Teacher Evaluation, Teacher Coaching

When Teacher Evaluations Fail Teachers

I’ve been an English teacher for 23 years, so I’ve participated in numerous teacher evaluations. While some of these have encouraged growth and improvement, others have been what my students would call a “fail.” Educators today, like yourself, often voice frustration at their evaluation processes. I reached out to some other educators and explored their teacher evaluation experiences. A common pattern emerged from these experiences despite the varied approaches to the teacher evaluation process.

Sometimes, teacher evaluations fail teachers.

Below are some of the common pitfalls these educators shared with me regarding their teacher evaluation experiences:

Incorrect Perceptions or Just Checking Off the Boxes – One California educator described how his evaluator placed dots on a sheet of paper as the teacher interacted with students. When the evaluation was over, the evaluator pointed out a cluster of four dots missing; four students the teacher had not engaged in conversation. However, the educator had left the group alone on purpose. They were actively engaged in a rich discussion over the topic, and he didn’t want to interrupt the conversation. When he explained this to his evaluator, he was told, “Do it anyway.” Although this teacher understood the importance of interacting with his students, and his interaction with the other students in the room indicated that he was doing so, he wondered at the feedback. He knew if he inserted himself into the conversation, the students would’ve looked to him, the expert, for the answer. So, he chose to let them engage with the material instead creating a richer educational experience. He wondered why the dots were considered more important than observing quality peer collaboration.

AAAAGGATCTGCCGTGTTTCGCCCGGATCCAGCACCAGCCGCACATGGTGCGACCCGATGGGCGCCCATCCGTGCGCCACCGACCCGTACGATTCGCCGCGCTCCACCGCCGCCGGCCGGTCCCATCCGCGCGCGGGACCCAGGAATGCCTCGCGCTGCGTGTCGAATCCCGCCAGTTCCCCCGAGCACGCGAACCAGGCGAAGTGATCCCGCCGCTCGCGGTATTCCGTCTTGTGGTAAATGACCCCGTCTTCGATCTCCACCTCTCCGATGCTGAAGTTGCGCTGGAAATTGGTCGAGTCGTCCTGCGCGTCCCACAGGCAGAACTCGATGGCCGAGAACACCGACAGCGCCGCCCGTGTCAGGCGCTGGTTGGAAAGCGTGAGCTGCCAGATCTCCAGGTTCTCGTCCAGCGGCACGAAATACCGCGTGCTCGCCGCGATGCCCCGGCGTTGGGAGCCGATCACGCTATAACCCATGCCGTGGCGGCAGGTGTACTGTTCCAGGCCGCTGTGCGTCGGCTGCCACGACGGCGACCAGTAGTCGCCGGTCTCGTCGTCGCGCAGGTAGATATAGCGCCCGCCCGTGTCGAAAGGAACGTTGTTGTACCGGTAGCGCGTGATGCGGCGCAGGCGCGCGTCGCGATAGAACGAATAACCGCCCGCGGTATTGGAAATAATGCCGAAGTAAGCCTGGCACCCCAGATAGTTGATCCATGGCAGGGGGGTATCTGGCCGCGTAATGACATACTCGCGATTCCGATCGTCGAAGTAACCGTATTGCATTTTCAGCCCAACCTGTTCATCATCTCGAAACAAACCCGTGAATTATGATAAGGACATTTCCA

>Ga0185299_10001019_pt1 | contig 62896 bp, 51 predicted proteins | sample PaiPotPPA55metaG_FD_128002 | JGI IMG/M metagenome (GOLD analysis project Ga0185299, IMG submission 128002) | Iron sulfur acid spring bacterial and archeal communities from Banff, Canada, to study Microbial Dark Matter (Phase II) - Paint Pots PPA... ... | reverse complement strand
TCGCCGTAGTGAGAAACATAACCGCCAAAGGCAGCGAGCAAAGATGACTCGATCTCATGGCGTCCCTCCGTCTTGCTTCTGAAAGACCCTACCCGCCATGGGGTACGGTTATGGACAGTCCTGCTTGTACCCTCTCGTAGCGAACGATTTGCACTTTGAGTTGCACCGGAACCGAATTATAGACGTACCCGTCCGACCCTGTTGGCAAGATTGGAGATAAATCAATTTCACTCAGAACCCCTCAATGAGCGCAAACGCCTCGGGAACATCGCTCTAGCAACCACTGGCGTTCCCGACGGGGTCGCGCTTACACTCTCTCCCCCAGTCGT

Small Sample Size or Bad Timing – Sometimes, the frustration is that an evaluation is just one small snapshot of what a teacher does with his students. Picture this: a teacher has an evaluator who refuses to reschedule an observation when the class schedule that day has been abnormal. What if a student is struggling with a major life stressor, and the teacher deviates from the planned lesson to provide social/emotional support to the student? This situation probably occurs everyday in classrooms. Often, there is only one opportunity to impress, and the evaluator may only visit the last ten minutes of a class meaning timing is everything.  “In short, a lot of emphasis is placed on that one visit,” one teacher explained. What purpose could be served by a teacher evaluation process that accounts for so little of the daily happenings in the classroom?

No Immediate Communication or Feedback is Provided – Another teacher had the opposite experience, but he was equally frustrated. His administrators wore cardboard cameras around their neck for visits that were considered a brief walk through. The intention of the fake cameras was to eliminate the anxiety of a formal evaluation and to recognize, symbolically, the nature of the visit as a mere snapshot of what he does in the classroom. However, there was no feedback after the snapshot visit, no opportunity for reflective dialogue, and the cameras distracted the students. He wondered what the administrators were looking for and whether they had found it.

Lack of Consistency and Targeted Feedback – Other teachers also expressed frustration over a lack of helpful feedback on a more consistent schedule. A California teacher hadn’t been evaluated in five years, but her colleague in Florida had an evaluator in her room at least once a week. The Florida teacher receives a list of praises after each evaluation, but she is frustrated at the lack of targeted feedback to aid her professional growth.

The common pitfalls of teacher evaluations (listed above) and the related high stakes often frustrate teachers and their evaluators. The end result is a costly and time-intensive teacher evaluation process that fails both the teacher and the evaluator. Evaluators who avoid these common pitfalls can turn the evaluation process into an effective tool for professional growth and continuous improvement.

Do any of these common pitfalls sound familiar to you?  Would your teachers agree with some of these pain points shared by other teachers across the country? 

~Dawn Knight

Video Self Reflections

Using Videos During Teacher Observations Part 2 – Teacher Self Reflection